• Donald Davis

Measurement: What good looks like

When you frame up operational, organizational, competitive, or financial performance in any organization, measurement of performance is critical to understanding what is happening.  

How do you establish measurements?

This question leads to a couple more questions: What are you planning? (Future), what have you done?(Past), what problems are you facing? (Present) (Source: Step by Step Guide to OKR’s: Alexander Maasik). I would also suggest that you take a look at what data is available. Sometimes measurements do not need anything more than to apply the effort to solidify the measurements you want in place.

What Good Looks Like

One of my favorite stories about measurements starts at BD. We had data that demonstrated that we were spending millions of dollars when parts failed. The engineering team and the service engineering team worked in unison with measurements around the highest failure parts to improve performance so that the parts did not fail as often.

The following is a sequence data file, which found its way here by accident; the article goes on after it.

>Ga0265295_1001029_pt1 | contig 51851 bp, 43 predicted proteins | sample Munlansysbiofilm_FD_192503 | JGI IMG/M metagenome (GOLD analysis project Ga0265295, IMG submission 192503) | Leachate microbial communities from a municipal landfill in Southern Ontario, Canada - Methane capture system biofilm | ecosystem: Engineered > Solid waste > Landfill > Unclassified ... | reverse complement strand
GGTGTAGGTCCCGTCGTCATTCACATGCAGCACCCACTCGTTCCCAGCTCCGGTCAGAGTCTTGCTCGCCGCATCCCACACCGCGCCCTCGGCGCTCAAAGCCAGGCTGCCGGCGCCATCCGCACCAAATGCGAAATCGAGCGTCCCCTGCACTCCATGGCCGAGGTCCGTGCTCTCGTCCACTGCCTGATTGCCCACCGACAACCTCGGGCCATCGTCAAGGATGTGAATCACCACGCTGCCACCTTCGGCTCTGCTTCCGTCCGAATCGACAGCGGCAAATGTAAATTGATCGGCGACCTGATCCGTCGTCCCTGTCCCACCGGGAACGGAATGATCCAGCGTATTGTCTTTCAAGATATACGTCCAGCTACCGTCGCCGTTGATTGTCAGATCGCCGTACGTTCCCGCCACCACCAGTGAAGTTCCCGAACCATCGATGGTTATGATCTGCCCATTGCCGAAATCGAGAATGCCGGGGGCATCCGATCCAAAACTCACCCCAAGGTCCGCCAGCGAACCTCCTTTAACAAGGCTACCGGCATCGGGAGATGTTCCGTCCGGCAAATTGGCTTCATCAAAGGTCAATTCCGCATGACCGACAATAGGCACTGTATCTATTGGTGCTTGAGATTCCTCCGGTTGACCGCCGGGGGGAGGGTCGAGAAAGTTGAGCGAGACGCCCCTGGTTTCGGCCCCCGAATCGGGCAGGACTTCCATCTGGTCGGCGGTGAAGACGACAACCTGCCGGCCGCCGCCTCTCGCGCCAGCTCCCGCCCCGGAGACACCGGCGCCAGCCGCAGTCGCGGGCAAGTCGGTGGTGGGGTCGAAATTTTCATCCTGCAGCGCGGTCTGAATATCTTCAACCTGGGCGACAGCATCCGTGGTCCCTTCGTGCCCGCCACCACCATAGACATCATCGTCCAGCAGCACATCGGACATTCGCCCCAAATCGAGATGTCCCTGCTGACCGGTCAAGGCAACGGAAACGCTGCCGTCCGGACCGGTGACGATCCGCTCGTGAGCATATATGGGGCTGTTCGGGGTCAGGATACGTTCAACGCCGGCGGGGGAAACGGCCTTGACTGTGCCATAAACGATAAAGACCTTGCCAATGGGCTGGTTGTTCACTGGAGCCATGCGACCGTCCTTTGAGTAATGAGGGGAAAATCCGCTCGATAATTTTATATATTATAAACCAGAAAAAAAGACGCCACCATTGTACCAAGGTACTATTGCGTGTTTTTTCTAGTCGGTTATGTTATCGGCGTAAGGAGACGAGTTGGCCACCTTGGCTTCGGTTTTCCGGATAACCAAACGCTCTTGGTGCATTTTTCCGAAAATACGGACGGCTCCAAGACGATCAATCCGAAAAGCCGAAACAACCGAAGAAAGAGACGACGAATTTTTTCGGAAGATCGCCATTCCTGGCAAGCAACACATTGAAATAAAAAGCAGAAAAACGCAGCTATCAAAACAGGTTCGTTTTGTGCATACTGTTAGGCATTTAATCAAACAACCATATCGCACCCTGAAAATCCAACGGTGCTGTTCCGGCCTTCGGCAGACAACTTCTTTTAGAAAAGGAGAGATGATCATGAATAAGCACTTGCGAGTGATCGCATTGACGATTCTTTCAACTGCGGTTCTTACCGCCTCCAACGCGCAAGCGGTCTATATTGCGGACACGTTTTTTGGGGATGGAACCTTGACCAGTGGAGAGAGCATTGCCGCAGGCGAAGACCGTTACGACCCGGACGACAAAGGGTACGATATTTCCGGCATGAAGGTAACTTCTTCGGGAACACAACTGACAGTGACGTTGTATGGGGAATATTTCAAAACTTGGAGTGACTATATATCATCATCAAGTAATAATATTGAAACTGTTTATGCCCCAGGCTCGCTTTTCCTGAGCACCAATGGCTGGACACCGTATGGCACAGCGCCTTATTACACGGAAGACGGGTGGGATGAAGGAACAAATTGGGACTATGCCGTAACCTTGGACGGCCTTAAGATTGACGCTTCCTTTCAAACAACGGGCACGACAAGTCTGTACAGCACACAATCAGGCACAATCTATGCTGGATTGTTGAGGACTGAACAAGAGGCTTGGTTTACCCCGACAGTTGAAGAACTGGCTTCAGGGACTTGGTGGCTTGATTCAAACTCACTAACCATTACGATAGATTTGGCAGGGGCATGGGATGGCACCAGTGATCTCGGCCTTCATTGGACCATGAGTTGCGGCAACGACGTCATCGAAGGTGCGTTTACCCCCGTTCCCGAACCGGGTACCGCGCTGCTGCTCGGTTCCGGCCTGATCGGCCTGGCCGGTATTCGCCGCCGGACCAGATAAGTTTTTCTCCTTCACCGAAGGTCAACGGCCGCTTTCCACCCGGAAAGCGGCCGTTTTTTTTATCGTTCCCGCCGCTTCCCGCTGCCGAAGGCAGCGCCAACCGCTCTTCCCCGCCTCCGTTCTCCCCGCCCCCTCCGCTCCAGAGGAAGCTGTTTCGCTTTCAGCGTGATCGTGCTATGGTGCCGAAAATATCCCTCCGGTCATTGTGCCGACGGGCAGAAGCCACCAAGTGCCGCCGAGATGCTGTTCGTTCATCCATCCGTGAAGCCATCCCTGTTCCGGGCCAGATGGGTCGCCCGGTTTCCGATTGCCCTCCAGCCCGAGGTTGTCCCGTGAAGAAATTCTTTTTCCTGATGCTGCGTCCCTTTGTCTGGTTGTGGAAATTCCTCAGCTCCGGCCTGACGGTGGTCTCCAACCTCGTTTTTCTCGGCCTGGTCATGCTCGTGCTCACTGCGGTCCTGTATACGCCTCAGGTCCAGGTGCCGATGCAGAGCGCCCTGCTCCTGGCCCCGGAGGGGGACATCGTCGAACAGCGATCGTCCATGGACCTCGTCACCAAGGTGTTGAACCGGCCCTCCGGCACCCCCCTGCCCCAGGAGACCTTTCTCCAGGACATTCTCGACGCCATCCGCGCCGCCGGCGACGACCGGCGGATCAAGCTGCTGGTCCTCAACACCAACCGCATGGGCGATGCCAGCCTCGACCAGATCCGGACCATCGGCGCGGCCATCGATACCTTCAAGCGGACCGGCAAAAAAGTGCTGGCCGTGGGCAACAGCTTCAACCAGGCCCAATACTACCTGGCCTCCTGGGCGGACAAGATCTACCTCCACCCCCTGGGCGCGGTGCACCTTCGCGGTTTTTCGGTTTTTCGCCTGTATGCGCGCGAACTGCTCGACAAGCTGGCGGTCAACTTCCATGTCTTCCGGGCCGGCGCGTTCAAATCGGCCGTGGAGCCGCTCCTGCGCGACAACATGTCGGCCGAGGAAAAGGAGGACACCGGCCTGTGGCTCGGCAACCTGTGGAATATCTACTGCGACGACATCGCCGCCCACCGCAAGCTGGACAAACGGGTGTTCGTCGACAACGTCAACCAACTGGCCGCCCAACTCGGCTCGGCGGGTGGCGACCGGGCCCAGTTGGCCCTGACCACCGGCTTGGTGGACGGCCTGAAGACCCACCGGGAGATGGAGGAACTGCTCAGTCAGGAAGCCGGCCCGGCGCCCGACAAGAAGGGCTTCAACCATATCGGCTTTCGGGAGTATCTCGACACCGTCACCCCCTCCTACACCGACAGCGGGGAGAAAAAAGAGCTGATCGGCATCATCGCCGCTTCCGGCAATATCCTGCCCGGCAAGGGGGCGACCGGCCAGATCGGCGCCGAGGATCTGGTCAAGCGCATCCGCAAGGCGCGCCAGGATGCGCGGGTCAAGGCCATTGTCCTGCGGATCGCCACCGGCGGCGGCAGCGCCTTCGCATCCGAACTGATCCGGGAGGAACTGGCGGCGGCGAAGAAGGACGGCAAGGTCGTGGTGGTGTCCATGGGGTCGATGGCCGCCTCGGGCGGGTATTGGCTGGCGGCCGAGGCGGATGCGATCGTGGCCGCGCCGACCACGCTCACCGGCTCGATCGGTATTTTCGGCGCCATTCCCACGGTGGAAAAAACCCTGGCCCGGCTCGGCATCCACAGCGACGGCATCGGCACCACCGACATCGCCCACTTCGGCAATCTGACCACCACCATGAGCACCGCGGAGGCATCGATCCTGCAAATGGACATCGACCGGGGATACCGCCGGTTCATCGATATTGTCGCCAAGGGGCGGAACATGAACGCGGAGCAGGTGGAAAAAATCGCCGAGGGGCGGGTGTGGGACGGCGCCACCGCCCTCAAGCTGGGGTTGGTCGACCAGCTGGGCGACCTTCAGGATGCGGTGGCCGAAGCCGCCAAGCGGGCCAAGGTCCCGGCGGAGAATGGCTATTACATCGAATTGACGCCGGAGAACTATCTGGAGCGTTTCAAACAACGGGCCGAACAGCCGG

This measurement started with the available data and branched out into multiple systems and sources to best understand why the failures were happening and what could be done to improve the highest failure parts. The team was able to implement enough improvements that they saved $13M in one year.

My Measurements Should Be Perfect

The final thought that I would leave you with is, “don’t let perfect be the enemy of good” (Voltaire). Sometimes the data we have is not clean and when you look at it the information coming out is not perfect. Does the data directionally tell you enough that you can make a decision? If so, you need to use what you have and then when improvements are in place check again to see if the improvements move the needle on what you are measuring.

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